Cambridge, Ontario-based truckload carrier Challenger Motor Freight is road-testing new heavy-duty natural gas engines designed by Westport Innovations as part of a government project to deploy more non-petroleum based engines.
Challenger plans to operate five new Volvo Class 8 trucks equipped with 450-hp Cummins ISX engines using Westport’s High-Pressure Direct-Injection (HPDI) technology. Fueled by liquid natural gas (LNG), the trucks are slated to travel between Ontario and Michigan along Highway 401, Canada’s busiest thoroughfare. A new LNG fuel station has been installed at Challenger's truck terminal in London, Ontario to support fueling of the trucks during this demonstration project, said Westport’s president Michael Gallagher.
“Around the world, transportation relies on oil for nearly 100% of its growing fuel needs. We think it is critical to begin diversifying our fuel sources,” Gallagher said. “Westport engines fuelled by liquefied natural gas offer a tremendous opportunity for heavy-duty truck transportation since they provide direct environmental benefits with the potential for lower fuel costs.”
Gallagher noted that HPDI trucks match the power, torque, and fuel efficiency of current diesel trucks but with significantly reduced emissions. However, Challenger’s HPDI trucks incorporate several major improvements over the first generation of the technology tested by Westport four years ago in conjunction with tractors operated by Norcal Waste Systems.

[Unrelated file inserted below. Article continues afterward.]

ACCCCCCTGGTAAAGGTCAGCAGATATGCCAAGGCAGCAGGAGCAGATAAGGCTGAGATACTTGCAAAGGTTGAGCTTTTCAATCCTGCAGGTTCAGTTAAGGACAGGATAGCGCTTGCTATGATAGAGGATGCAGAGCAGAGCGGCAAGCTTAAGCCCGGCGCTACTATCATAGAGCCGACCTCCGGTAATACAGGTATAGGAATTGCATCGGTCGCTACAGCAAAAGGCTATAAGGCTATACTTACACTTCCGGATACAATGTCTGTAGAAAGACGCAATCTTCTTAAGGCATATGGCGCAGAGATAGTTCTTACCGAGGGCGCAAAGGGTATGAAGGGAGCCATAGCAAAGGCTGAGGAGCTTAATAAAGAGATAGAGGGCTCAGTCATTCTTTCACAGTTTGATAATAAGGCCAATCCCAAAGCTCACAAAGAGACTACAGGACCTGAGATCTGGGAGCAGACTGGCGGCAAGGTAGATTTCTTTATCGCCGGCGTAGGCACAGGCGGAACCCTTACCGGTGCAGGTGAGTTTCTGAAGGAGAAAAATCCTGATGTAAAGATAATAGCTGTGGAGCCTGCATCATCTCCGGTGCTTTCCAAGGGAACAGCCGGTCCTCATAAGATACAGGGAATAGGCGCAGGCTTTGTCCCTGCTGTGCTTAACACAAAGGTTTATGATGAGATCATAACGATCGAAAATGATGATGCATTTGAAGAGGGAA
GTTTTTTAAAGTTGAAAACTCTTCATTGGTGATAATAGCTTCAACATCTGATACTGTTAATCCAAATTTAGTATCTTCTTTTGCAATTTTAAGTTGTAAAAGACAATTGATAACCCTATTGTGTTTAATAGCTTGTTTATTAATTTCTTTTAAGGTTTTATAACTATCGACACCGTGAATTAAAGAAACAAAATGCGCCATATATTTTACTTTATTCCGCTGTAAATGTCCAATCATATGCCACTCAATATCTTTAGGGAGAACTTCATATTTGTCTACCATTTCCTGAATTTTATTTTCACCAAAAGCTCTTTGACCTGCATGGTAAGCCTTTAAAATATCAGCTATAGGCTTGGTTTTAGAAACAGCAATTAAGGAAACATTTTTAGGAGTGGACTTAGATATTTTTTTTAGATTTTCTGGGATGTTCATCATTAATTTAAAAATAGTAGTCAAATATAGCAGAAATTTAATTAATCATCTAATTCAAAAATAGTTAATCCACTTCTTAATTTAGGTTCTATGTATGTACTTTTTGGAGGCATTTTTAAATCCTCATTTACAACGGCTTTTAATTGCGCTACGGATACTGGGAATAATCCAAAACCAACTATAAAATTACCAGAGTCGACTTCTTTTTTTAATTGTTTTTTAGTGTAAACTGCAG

New features include the first use of proprietary low heat-leak LNG tanks with integrated LNG pumps, higher pressure improved common-rail injection system for better combustion and emissions at all operating conditions, and a high reliability integrated fuel conditioning module (FCM) that monitors and regulates fuel flow to the engine, said Gallagher.
By carefully coupling these design features with the advanced turbocharger and exhaust gas recirculation (EGR) control of the Cummins diesel engine, the next generation HPDI system has increased power and torque ratings of 450 hp and 1,650 lb-ft with the same or better fuel economy of the latest diesel engines, Gallagher said.
Together, the new technology is expected to produce 50% lower emissions of oxides of nitrogen (NOx) compared to the first generation systems while retaining particulate matter (PM) at approximately 80% lower than today’s environmental standards, Gallagher explained. In addition to combining low NOx and PM with high fuel efficiency, the HPDI system also reduces greenhouse gas emissions by 20% to 25%, because the HPDI technology substitutes natural gas for diesel fuel in the combustion process.
Challenger’s year-long road test is being funded in part by a $1 million grant from the Sustainable Development Technology Canada (SDTC), a foundation created by the Government of Canada that operates a $550 million fund to support the development of clean technologies, A further $2 million for Challenger’s road test is coming from the partners involved in this project: Westport, Challenger, Enbridge Gas Distribution, Natural Resources Canada and Transport Canada.